7 tips for creating a design system

Creating a design system can be challenging. Here is a collection of tips aimed to help you get started in the best possible way.

Photo by Med Badr Chemmaoui on Unsplash

1. Be agile with Kanban and continuous delivery

The design system team needs to be able to adapt really quickly. The turnaround from a new request coming in to a solution being pushed out should be at an absolute minimum. Locking down the team in a 3 week scrum sprint is really bad. Rapidly changing requirements would then require you to repeatedly change the spring on the fly. A much better solution is to switch to Kanban. This is a significantly more agile development process where tasks are just in a prioritised order and there is a focus on completing tasks, in that order. A new and critical task could then just be added at the top and would be addressed as soon as possible. This will allow the team to change their direction almost instantly if needed. This pairs well with continuous delivery where each single merge to master is published using the semantic versioning system. This will help deliver value as fast as possible, while preventing breaking changes from affecting existing solutions. Semantic versioning gives the control back to the developers that are using the design system.

2. Do not support Internet Explorer 11

2020 is the year when you can finally stop supporting Internet Explorer 11. Usage is at an all time low, and Microsoft is slowly starting to pull support for this dead browser. Supporting IE11 in 2020 will mean you will lose out on critical features that you need to create a great design system. This includes CSS variables, Grid and Flex. CSS variables will allow you to define at the CSS root level all your colors, spacings, shadows and any global CSS value. Those ready to use values will then be inherited by any element in any system that uses your design system. This will make it easier than ever to use the correct color and spacing. You will also gain other benefits by dropping IE 11 like web components, and everything new to HTML, CSS and JS over the last 5 years.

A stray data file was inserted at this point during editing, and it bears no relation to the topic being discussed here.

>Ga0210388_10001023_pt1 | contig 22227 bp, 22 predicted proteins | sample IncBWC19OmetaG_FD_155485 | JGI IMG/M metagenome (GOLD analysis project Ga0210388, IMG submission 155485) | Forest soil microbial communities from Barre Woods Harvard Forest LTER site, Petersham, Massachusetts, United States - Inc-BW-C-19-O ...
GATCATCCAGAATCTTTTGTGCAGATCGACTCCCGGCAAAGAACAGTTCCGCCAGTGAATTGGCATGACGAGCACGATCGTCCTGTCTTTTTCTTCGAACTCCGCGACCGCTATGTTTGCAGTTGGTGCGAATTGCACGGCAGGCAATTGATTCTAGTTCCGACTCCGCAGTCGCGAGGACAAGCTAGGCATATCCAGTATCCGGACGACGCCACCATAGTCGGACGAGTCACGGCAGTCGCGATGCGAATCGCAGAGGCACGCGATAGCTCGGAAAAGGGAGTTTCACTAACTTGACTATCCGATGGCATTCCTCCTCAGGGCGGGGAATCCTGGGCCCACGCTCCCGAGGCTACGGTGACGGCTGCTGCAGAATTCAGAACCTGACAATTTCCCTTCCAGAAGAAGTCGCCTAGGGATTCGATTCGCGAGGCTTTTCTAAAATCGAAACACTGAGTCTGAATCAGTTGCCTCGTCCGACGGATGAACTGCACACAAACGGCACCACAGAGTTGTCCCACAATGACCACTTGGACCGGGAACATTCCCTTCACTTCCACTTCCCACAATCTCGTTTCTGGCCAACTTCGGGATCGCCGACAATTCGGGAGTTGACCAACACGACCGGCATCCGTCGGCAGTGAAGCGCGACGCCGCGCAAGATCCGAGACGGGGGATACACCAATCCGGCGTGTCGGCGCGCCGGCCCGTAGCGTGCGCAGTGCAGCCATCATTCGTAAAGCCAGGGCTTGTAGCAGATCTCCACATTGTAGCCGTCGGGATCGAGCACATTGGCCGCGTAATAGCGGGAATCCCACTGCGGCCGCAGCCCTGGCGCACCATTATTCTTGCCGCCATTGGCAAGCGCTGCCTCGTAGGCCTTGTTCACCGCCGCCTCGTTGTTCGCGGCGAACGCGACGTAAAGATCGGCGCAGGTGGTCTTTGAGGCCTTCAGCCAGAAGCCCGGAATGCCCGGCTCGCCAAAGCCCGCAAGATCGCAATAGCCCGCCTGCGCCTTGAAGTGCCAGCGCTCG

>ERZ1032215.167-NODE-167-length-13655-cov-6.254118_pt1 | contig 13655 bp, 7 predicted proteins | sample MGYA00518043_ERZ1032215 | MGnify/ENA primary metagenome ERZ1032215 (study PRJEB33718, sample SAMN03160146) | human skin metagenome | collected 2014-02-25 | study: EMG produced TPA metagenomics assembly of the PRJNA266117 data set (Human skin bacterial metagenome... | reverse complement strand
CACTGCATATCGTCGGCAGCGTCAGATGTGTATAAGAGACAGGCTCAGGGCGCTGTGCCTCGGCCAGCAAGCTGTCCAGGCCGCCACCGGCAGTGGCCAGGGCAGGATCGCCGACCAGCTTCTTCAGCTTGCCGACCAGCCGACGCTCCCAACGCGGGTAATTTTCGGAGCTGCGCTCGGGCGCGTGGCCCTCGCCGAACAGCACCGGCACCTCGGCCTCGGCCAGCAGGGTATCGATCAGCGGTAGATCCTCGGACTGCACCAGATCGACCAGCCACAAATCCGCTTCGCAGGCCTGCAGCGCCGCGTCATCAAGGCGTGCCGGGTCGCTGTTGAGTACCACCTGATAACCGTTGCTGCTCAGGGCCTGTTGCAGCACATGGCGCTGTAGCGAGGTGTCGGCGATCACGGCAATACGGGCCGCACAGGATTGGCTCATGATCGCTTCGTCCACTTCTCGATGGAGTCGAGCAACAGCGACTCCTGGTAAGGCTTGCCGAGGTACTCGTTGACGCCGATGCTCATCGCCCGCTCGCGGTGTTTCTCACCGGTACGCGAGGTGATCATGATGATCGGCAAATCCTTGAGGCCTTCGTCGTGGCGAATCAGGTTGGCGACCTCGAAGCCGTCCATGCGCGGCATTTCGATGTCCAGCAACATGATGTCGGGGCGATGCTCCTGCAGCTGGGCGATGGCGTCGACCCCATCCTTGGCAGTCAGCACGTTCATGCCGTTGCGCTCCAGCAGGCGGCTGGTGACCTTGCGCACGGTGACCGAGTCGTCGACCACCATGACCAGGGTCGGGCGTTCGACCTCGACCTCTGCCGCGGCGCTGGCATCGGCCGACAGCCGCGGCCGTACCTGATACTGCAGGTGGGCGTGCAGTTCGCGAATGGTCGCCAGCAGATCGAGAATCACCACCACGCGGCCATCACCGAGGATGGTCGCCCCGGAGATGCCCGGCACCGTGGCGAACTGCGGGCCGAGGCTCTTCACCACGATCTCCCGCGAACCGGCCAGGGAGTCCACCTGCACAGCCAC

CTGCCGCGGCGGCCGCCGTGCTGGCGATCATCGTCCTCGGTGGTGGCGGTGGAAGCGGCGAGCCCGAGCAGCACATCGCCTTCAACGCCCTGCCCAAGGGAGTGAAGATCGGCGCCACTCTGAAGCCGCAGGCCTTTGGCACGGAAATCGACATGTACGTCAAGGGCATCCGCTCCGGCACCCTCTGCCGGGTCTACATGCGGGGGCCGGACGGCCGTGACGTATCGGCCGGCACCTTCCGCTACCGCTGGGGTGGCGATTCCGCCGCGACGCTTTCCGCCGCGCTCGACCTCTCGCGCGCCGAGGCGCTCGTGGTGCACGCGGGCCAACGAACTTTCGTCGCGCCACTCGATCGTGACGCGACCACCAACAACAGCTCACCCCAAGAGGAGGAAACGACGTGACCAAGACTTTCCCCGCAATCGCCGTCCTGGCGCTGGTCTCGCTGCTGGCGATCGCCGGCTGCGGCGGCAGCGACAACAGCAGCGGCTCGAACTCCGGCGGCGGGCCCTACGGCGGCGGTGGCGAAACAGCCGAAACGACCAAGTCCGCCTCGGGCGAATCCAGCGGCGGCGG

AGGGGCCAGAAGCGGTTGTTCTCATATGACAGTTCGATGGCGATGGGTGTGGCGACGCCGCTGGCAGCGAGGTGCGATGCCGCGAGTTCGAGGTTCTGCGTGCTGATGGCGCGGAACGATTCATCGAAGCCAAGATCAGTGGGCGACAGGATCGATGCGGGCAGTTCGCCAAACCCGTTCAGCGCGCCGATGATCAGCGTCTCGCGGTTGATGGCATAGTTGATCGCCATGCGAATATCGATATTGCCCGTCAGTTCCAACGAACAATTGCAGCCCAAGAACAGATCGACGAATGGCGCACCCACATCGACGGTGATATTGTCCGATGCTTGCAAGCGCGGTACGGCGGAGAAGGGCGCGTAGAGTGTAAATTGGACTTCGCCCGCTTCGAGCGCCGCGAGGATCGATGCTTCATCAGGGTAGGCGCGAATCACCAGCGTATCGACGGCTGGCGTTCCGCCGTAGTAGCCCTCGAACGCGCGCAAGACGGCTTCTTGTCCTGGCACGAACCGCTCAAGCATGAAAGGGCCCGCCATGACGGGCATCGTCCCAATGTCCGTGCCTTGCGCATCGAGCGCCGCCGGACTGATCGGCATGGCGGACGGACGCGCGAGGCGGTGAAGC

3. Consider using design tokens

This approach for a design system expects all systems to in some form run HTML CSS and JS. This assumption holds true for websites, but not for native mobile applications. This is a problem. The design system and component library can then be the single source of truth. One partial solution to this problem is design tokens. This is a layer of abstraction before the CSS core. Important aspects of the design system get encapsulated as a token. One for font, one for spacing, one for shadows and so on. These tokens become the source of truth and are used as a basis in the CSS core, and mobile applications. This is still not optimal as you have to create the component library for web, iOS and Android, but is better than no standard.

4. Consider using Web Components

Web components is an umbrella term of the technologies that allow us to finally write reusable components on the web without any framework.